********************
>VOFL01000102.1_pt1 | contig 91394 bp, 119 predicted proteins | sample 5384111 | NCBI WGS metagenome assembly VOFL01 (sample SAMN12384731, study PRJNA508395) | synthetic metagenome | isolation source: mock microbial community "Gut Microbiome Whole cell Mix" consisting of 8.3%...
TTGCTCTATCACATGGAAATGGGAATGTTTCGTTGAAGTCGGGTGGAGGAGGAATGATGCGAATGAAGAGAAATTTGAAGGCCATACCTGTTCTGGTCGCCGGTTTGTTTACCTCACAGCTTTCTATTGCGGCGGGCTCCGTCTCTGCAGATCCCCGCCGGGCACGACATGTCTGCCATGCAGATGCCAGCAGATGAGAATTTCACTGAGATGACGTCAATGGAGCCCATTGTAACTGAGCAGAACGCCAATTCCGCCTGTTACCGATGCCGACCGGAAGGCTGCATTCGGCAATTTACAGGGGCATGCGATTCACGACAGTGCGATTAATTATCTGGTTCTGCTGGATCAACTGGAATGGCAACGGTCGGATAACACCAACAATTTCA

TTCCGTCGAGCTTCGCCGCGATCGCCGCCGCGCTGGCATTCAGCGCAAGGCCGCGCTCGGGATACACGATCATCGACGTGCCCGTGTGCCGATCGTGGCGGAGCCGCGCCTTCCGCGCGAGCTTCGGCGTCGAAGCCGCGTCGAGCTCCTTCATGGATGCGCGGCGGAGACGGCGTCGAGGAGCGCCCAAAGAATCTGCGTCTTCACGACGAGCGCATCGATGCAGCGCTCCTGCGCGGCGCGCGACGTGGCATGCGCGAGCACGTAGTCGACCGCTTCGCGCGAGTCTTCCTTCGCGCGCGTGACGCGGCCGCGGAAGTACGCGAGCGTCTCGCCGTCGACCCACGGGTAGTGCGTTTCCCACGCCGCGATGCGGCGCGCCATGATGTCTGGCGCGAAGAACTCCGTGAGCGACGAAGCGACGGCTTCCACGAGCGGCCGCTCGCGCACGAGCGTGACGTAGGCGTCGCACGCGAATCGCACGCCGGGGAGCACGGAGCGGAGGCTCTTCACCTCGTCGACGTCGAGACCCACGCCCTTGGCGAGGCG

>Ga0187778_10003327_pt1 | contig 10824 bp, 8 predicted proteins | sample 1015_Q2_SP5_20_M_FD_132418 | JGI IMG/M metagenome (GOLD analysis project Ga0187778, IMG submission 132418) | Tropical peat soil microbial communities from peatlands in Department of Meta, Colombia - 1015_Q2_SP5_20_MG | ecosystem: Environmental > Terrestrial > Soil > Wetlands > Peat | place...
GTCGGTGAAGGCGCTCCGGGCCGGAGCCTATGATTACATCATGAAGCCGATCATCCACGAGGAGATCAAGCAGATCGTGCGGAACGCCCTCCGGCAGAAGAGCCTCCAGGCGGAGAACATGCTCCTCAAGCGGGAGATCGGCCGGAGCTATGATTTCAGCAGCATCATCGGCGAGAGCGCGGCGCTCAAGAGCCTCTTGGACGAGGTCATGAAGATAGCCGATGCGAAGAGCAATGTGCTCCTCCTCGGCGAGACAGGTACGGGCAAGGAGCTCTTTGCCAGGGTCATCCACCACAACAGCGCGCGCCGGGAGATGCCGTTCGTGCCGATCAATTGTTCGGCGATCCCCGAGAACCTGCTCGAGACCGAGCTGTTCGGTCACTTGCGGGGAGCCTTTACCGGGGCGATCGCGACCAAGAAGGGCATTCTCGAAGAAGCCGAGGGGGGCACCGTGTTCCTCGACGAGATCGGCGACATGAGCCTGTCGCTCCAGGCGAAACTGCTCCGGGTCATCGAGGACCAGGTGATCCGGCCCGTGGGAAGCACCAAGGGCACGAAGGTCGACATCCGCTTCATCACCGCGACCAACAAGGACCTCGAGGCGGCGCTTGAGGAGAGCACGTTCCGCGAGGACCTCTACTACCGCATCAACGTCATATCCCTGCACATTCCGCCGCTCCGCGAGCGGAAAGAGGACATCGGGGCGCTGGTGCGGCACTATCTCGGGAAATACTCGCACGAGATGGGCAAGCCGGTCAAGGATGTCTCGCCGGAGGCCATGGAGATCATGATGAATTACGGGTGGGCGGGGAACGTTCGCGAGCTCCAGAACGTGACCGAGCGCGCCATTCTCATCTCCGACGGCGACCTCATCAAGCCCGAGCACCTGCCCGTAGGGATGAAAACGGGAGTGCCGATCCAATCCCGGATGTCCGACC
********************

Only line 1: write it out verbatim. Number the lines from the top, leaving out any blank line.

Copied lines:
>VOFL01000102.1_pt1 | contig 91394 bp, 119 predicted proteins | sample 5384111 | NCBI WGS metagenome assembly VOFL01 (sample SAMN12384731, study PRJNA508395) | synthetic metagenome | isolation source: mock microbial community "Gut Microbiome Whole cell Mix" consisting of 8.3%...